Budget 2021: How push for highways and health can have a multiplier effect on Indian economy
Infrastructure push can help wean surplus, and possibly unproductive, labour away from agriculture. Spending on health can save productive, precious lives.
- Total Shares
India first woke up to the vast benefits of massive road construction during 1998-2004 when under the then PM Atal Bihari Vajpayee, an ambitious Golden Quadrilateral Project was initiated to spruce up road connectivity across major industrial, agricultural and cultural centres of India. At 5,846 km of road construction executed in less than a decade, this project was an important catalyst in spurring economic growth in the country, the results of which were ironically visible during UPA 1. It goes without saying that UPA 1 and 2 eventually squandered away the advantage and highway construction itself went on to become a huge casualty during that era, resulting in an abysmal single-digit highway construction per day at the time when the NDA government took over in 2014.
From 2014 till now, under PM Narendra Modi, the turnaround in highway construction is nothing short of extraordinary. Even during the pandemic months, Road Transport and Highways Minister Nitin Gadkari ensured that there was no let-up in the pace of road construction. Between April and December 2020, the worst Covid months for the country, the average daily road construction stood at an impressive 29 km per day, just 1 km short of the previous financial year. It is against this backdrop that the whopping 32% increase in capital outlay for the ministry of road transport and highways (MoRTH), at a record Rs 1,08,230 crore, becomes the country’s most crucial investment for the years ahead.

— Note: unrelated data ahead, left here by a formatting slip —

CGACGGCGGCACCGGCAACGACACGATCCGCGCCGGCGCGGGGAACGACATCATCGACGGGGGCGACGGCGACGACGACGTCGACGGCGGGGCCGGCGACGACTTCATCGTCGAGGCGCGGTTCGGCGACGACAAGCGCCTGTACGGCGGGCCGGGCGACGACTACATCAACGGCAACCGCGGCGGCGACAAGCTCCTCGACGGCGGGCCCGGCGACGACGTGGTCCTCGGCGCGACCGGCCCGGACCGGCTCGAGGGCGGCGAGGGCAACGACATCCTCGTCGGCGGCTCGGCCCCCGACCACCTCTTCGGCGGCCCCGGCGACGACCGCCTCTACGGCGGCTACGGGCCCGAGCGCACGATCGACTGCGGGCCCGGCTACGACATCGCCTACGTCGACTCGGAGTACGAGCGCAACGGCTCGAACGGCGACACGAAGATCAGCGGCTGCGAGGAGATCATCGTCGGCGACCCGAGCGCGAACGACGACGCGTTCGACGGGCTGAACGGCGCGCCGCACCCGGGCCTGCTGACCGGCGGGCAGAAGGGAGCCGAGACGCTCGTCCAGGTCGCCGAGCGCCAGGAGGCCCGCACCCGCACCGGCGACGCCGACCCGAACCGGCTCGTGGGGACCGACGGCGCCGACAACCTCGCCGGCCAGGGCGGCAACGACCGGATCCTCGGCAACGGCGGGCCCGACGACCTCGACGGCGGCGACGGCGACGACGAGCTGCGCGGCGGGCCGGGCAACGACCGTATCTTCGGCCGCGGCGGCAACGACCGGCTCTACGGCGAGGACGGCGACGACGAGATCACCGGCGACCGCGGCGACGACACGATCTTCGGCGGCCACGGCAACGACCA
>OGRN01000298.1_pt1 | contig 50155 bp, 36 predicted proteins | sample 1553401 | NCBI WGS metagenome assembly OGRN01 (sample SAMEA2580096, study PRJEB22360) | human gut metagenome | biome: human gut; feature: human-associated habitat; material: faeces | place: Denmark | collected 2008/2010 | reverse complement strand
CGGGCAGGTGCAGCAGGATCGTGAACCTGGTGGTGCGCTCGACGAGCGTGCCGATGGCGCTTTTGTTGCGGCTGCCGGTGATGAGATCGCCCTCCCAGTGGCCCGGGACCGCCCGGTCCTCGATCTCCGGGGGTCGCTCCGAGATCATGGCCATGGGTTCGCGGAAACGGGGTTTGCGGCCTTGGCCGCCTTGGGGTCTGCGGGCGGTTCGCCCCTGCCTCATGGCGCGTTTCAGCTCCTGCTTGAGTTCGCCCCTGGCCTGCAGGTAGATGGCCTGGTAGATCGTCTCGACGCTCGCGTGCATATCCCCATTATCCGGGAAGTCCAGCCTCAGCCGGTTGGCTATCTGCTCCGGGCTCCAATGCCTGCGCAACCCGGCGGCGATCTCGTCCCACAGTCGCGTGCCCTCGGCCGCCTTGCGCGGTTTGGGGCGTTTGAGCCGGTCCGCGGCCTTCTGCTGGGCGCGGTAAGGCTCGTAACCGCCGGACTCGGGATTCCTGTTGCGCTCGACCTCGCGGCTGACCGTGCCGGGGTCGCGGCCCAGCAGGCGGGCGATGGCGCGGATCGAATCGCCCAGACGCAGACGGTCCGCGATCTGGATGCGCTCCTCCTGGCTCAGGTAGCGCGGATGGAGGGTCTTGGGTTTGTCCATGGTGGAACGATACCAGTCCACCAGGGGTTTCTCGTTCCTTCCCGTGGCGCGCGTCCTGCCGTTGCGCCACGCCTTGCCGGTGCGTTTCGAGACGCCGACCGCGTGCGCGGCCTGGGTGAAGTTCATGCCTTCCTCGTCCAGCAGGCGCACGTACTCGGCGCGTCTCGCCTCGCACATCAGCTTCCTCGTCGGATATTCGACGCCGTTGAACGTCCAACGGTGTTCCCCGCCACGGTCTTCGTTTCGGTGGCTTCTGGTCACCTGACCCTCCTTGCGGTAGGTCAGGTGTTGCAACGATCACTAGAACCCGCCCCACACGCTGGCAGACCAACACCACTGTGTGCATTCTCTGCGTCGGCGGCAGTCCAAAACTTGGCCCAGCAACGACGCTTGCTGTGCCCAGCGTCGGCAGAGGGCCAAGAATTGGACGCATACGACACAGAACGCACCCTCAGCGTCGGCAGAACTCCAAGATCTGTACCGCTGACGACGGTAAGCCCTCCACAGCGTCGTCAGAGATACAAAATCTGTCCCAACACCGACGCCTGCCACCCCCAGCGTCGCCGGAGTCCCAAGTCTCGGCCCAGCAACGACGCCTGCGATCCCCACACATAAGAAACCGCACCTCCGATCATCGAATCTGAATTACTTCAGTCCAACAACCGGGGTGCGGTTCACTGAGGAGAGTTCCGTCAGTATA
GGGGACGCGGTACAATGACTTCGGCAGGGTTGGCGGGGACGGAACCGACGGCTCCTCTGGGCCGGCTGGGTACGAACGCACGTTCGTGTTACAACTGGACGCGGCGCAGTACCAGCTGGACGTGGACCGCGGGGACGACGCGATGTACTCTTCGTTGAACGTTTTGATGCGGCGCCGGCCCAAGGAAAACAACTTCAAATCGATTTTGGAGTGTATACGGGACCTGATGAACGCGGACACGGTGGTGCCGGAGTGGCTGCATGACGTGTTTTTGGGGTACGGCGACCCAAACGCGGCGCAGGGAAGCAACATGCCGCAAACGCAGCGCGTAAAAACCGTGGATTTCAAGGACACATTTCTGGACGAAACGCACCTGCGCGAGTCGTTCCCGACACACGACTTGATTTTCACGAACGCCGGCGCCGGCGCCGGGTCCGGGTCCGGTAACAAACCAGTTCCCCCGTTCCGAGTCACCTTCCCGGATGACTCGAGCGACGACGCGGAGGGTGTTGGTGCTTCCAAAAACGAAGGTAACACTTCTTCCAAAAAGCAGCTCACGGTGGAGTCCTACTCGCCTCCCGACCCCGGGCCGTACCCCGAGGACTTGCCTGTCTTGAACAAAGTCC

The turnaround in highway construction is nothing short of extraordinary. (Photo: Reuters)
The multiplier effect of this investment can be better understood if one takes a look at the flagship highway projects outlined in the Union Budget. Take for instance, the ongoing ambitious 1,350 km Delhi-Mumbai Greenfield Expressway, the remaining 260 km of which is proposed to be awarded before March 31. Apart from providing seamless connectivity to at least a dozen cities in its vicinity, which includes Indore, Udaipur, Ajmer, Vadodara, Ahmedabad among others, this highway project will reduce commute time between Delhi and Mumbai to nearly half, resulting in annual fuel savings of 32 crore litres and reduce CO2 emissions by 85 crore kg. Another important flagship project outlined in the Budget is the upgrade of the crucial Kolkata-Siliguri highway. This highway connects the two most important commercial hubs of Bengal, besides running through almost the entire state from north to south. It goes without saying that this highway is crucial for stimulating economic activity in the state.